Cloud-puffball, torn tufts, tossed pillows/ flaunt forth, then chevy on an air-This is the Jesuit poet Gerard Manley Hopkins out of control, his sprung verse springing about like a jackrabbit, his soul burning, burning in the apprehension of a roiling skyscape -- tumbling clouds, light and shadow. He is near the end of his short life; he died in 1889, aged 45, of typhoid fever, weakened by several years of poor health. And although we might conclude that in this late poem -- That Nature is a Heraclitean Fire -- he has let language run amok, it is probably also true that his perception of the natural world had become so acute -- so soul-searing -- that he struggled to find a way for language to contain it.
built thoroughfare: heaven-roysterers, in gay gangs/ they throng; they glitter in marches.
Down roughcast, down dazzling whitewash,/ wherever an elm arches,
Shrivelights and shadowtackle in long/ lashes lace, lance, and pair.
Delightfully the bright wind boisterous/ ropes, wrestles, beats earth bare
Of yestertempest's creases;/ in pool and rutpeel parches
Squandering ooze to squeezed/ dough, crust, dust; stanches, starches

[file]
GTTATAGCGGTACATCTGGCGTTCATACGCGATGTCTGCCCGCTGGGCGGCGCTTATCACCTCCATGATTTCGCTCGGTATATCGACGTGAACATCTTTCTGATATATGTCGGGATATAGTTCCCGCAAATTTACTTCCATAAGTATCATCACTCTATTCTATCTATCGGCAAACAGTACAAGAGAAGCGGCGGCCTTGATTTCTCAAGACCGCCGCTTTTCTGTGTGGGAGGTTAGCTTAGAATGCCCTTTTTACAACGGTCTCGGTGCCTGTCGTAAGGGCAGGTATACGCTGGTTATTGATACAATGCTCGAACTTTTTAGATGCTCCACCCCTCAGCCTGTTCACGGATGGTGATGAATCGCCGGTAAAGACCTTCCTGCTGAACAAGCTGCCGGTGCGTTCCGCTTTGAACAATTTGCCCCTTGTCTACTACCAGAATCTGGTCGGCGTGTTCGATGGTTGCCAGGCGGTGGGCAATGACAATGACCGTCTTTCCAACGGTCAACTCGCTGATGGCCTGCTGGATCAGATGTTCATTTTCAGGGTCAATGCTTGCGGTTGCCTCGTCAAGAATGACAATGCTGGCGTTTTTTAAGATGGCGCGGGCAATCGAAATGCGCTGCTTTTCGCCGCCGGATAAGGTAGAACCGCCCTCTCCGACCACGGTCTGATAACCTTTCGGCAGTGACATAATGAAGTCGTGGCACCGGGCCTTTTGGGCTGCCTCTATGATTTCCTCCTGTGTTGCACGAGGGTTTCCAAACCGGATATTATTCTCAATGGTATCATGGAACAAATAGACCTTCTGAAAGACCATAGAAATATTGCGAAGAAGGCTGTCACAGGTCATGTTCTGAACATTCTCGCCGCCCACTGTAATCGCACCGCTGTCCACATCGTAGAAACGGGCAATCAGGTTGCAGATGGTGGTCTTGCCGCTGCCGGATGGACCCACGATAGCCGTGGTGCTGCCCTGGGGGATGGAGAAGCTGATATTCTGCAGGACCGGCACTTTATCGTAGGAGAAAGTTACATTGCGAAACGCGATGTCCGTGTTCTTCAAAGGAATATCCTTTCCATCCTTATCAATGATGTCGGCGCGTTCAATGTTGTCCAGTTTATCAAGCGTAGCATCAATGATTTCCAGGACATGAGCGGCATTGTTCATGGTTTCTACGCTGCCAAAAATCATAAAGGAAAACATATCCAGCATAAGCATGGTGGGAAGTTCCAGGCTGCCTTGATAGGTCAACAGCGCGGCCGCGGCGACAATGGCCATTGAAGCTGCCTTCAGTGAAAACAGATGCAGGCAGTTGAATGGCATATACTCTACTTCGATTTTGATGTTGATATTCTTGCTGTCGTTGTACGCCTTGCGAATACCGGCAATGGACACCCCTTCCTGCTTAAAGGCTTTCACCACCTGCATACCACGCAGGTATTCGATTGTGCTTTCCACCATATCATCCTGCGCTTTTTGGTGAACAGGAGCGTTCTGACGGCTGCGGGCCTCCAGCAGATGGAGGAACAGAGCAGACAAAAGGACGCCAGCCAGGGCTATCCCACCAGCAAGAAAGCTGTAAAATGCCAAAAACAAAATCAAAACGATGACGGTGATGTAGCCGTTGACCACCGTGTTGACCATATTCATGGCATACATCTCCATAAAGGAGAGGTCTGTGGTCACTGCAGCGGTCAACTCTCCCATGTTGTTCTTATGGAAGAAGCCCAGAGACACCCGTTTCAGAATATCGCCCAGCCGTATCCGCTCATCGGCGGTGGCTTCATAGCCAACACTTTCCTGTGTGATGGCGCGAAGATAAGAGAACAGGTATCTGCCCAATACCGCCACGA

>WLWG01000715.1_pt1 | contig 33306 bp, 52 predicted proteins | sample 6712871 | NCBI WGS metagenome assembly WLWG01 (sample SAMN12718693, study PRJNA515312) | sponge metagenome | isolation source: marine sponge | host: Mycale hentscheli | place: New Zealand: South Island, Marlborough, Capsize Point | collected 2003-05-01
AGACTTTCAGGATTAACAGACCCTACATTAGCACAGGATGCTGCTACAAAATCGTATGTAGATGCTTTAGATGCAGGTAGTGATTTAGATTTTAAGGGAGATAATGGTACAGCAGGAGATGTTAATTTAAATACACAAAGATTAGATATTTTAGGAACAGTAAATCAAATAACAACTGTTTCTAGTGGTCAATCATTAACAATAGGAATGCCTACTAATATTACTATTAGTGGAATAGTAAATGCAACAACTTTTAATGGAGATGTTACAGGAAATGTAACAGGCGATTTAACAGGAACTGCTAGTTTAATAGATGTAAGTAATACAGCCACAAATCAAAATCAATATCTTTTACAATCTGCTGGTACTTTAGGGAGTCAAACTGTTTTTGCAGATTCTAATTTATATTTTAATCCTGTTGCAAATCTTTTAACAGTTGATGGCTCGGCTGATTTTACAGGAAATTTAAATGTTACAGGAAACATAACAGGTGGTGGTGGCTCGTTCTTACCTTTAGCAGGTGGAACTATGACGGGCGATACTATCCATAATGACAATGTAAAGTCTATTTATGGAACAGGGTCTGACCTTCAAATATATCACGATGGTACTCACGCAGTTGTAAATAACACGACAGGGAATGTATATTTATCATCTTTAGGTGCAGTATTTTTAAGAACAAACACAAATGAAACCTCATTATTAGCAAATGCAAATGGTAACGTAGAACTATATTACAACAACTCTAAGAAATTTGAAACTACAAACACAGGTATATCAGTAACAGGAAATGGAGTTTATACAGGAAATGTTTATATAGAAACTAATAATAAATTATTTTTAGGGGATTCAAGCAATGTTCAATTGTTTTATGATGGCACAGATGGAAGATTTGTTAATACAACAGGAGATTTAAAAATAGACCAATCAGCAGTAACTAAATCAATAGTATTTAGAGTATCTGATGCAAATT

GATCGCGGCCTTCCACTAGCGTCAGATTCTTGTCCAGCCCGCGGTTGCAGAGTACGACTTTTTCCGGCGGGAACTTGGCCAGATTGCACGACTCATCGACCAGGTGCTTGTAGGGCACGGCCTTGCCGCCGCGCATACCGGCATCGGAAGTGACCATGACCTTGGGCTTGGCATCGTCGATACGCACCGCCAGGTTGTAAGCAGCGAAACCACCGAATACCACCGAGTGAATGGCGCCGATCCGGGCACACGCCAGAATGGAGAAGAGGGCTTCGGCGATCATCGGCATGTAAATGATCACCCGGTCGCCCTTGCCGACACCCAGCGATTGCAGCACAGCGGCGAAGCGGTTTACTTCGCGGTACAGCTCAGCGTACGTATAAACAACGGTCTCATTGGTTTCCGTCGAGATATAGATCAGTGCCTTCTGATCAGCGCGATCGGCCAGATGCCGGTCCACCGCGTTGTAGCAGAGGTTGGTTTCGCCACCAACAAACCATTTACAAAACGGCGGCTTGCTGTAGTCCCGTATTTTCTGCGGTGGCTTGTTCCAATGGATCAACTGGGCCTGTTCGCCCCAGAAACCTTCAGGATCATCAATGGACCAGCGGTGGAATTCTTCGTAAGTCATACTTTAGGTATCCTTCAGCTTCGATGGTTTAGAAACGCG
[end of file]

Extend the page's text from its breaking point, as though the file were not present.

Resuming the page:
Squandroned masks and manmarks/ treadmire toil there
Footfreted in it. Million-fueled/ nature's bonfire burns on.
Hopkins was certainly aware of the glittering successes of Victorian science, but he understood too the Heraclitean maxim "Nature loves to hide." He did not have intellectual access to the mind-blowing beauty of Maxwell's equations, or the many-arching grandeur of Darwin's view of life. For him the Heraclitean fire was both an exhilaration and an agony. Only the possibility of resurrection in Christ (as the rest of the poem makes clear) gave meaning to his life, or so he believed. Otherwise, he was just one more part of the many-fueled fire that burns in an enormous dark, a "jack, poor potsherd, patch, matchwood." Though apparently racked with existential doubt, his faith consoled him to the end. His last words were "I am so happy. I am so happy."
Charles Darwin, the tormented agnostic, and Hopkins, the tormented believer, were not so far apart. They both burned in the Heraclitean fire, they both wanted to see beyond nature's veil. Neither man was satisfied with the commonplace world of immediate perception. Nor did either man pretend that he had seen nature stripped of its veil. What marks them as brothers is that they were both creatures of the portal -- the flaming soul-exciting, soul-consuming doorway between the particular and the universal where the questing human spirit defines itself and endures.
(More on Hopkins tomorrow.)